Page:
Experiments mice were used with the permission and consent of the Animal Care and Use Committee and Animal Center of Nanjing Medical University (Nanjing, China). 20 BALB/c nude mice (4–6 weeks old) were bought from Shanghai Animal Center (Shanghai, China). The nude mice were kept at a temperature of 20–25 °C and housed in a relative humidity of 30–60% with standard rodent chow and water for freedom in the light controlled vivarium (14 hours light and 10 hours darkness). About 6-weeks-old male nude mice were implanted subcutaneously near the forepaw with Huh-7 cells (1×106, 100 µL) and were randomly assigned to three groups (7 animals in HCC-ex or normal-ex group and 6 animals in control group). Exosome therapy was carried out following 1 week of tumor cell inoculation; 20 µg of exosome protein was dissolved in PBS and injected into the area around the tumor 3 times a week for 1 month. When primary visible tumors appeared, the tumor size, mice weight and health were measured daily. Mice were sacrificed 1 month following tumor injection, in vivo tumors were isolated, weighed and subjected to immunohistochemical assays using the anti-CD31 antibody (1:40; Sangon Biotech Co., Ltd.).

Microvessel density (MVD) assessment

We stained vascular endothelial cells with CD31 (PECAM-1), and calculated the CD31-positive MVD. We selected five areas with the highest number of hot spots, and counted the number of vessels at a high-power magnification (×200).

Statistical analysis

We performed each experiment at least three times. Results were recorded as the mean ± standard deviation. We analyzed the differences between groups by ANOVA analysis and Student’s t-test. All P values were based on a two-sided statistical analysis. P<0.05 was considered to indicate a statistically significant difference (*P<0.05, **P<0.01, ***P<0.001).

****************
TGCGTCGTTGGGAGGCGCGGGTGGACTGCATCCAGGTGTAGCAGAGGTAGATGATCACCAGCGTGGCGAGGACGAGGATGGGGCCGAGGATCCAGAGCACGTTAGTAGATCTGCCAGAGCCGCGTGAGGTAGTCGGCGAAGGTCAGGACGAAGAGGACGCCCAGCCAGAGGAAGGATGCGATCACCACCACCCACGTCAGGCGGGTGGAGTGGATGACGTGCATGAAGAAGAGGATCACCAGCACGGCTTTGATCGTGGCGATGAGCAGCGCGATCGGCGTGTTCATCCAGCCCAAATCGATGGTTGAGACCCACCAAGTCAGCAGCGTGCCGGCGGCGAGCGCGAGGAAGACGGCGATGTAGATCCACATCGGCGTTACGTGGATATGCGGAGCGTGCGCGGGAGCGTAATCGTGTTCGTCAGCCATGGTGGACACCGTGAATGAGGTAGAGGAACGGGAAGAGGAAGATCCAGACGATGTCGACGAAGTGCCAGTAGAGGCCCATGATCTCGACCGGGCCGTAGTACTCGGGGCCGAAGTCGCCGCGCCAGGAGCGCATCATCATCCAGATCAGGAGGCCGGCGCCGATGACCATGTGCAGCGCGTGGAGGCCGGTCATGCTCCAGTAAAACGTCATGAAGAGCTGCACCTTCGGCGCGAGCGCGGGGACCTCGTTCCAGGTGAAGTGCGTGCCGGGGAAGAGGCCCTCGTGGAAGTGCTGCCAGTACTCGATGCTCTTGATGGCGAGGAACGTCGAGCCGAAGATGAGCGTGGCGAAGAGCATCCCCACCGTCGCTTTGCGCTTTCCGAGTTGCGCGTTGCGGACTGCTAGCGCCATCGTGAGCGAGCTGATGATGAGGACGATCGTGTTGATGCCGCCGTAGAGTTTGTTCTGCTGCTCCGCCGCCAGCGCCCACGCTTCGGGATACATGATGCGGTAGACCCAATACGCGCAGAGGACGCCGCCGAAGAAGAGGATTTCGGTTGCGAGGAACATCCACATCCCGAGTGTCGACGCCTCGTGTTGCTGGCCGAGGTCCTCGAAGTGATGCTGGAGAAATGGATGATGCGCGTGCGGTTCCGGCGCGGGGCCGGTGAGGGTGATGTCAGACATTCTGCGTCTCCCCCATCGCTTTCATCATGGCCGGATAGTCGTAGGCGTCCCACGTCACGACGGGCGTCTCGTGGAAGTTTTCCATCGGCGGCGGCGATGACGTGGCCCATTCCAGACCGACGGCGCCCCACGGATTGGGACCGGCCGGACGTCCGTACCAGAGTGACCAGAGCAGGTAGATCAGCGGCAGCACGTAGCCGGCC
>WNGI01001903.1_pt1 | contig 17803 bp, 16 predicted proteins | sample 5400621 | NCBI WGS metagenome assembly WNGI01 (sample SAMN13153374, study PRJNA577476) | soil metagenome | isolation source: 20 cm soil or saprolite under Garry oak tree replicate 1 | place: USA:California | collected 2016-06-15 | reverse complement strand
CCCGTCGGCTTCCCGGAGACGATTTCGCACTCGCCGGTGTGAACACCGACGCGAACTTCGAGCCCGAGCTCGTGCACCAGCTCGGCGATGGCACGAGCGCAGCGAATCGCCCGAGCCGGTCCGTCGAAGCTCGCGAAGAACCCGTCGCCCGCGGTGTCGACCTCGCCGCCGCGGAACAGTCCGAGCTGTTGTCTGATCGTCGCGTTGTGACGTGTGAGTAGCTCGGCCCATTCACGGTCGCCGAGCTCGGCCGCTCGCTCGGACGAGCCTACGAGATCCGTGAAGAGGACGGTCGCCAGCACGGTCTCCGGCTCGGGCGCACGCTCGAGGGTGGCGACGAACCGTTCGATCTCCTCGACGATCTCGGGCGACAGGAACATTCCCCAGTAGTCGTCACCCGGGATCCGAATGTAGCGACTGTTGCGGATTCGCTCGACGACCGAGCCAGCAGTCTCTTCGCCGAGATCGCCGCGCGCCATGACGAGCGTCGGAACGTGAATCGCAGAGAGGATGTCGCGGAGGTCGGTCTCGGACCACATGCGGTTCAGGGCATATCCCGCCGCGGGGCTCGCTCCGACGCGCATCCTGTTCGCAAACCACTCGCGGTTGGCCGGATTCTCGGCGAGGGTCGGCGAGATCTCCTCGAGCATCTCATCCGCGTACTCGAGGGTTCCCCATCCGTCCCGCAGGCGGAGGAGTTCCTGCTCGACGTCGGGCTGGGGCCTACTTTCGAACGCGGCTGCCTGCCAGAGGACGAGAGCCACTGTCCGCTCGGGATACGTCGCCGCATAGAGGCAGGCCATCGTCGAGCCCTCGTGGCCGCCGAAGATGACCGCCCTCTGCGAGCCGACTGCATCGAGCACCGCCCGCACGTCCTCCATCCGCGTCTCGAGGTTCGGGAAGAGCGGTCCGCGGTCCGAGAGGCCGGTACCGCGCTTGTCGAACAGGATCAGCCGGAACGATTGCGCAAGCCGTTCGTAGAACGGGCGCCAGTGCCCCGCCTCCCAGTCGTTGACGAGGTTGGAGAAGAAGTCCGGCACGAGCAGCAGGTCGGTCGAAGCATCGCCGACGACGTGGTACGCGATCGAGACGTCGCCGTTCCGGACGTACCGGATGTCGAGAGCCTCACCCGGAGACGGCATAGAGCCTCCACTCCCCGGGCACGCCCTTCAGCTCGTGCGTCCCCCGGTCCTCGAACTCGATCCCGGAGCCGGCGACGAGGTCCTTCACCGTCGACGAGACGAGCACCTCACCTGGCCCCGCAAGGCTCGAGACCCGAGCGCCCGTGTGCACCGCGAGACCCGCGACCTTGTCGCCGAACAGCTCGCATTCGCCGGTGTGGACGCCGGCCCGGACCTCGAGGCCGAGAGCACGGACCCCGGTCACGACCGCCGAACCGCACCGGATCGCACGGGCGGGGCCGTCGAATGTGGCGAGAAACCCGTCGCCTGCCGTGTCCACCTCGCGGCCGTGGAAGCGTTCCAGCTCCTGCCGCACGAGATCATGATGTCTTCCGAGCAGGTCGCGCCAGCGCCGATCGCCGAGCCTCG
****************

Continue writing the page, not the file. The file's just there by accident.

Results

Characterization and concentration of serum exosomes from patients undergoing HCC and healthy individuals

Serum exosomes were observed by transmission electron micrographs. These vesicles exhibited cup-shaped morphology (Figure 1A) and a high concentration of the exosome protein markers CD9, CD63 and Flotillion-1 was observed following western blot analysis (Figure 1B). Nanoparticle tracking analysis of isolated serum HCC exosomes revealed that the size distribution was in accordance with the expected size range of exosomes (~58 to 164 nm; number mean: 83.16 nm; PDI: 0.467, Figure 1C). In addition, the exosome concentration was higher in patients suffering HCC when compared with controlled group (Figure 1D). Tables S1 and S2 summarize the characteristics of the healthy individuals and patients.

Figure 1 Comparative analysis of serum exosomes from HCC and healthy individuals. (A) Transmission electron micrographs of blood serum exosomes derived from HCC patients and healthy individuals; (B) immunoblotting of CD63, CD9, flotillin-1 and β-actin in exosomes and Huh-7 cells; (C) nanoparticle tracking analysis of serum exosomes from HCC isolated by total exosome isolation reagent precipitation; (D) increased concentration of serum exosomes was observed in HCC (n=48) when compared with the healthy individuals (n=9). *P<0.05, as indicated. HCC, hepatocellular carcinoma; CD, cluster of differentiation.
Table S1
Table S1 Demographic and clinical characteristics of the 24 healthy individuals enrolled in the study
Full table
Table S2
Table S2 Demographic and clinical characteristics of the 48 HCC patients enrolled in the study
Full table

HCC-exosomes promote tumor angiogenesis and proliferation in vitro

The present study demonstrated the transport of exosomes from HCC patients into HUVECs using the method modified from Umezu’s reports (19). Following incubation with PKH67-labeled exosomes from HCC patients, the PKH67 signals were colocalized in the cytoplasm of HUVECs (Figure 2A). Flow cytometric analysis demonstrated that the HCC exosomes decreased the percentage of cells in the G1 phase (50.50%±1.91% and 43.99%±4.81% vs. 66.55%±0.79% and 69.11%±1.67%, respectively; P=0.0005) whereas there was a rising percentage of cells in the S phase (24.75%±3.99% and 40.09%±3.26% vs. 12.69%±0.47% and 12.20%±1.11%, respectively; P=0.0002; Figure 2B,C). HCC exosomes especially high HIF-1α exosomes could promote cell proliferation and cell cycle arrest. In addition, HUVECs cocultured with high HIF-1α exosomes exhibited an increase in the percentage of cells in the S phase and a decrease percentage of cells in the G1 phase when compared with the low HIF-1α exosomes from HCC patients (40.09%±3.26% vs. 24.75%±3.99%; 43.99%±4.81% vs. 50.50%±1.91%, respectively; P<0.05; Figure 2B,C). Wound healing was significantly increased by HCC-exosomes compared to the control group following 24 h (Figure 2D,E). HUVECs cultured with HCC-exosomes promoted the tube formation of HUVECs while healthy individual exosomes and controls did not (Figure 2F). We found HCC-exosomes (200 µg protein) increased the proliferation of HUVECs and Huh-7 cells when compared with the control or normal exosomes (Figure 2G,H) by CCK-8 assays.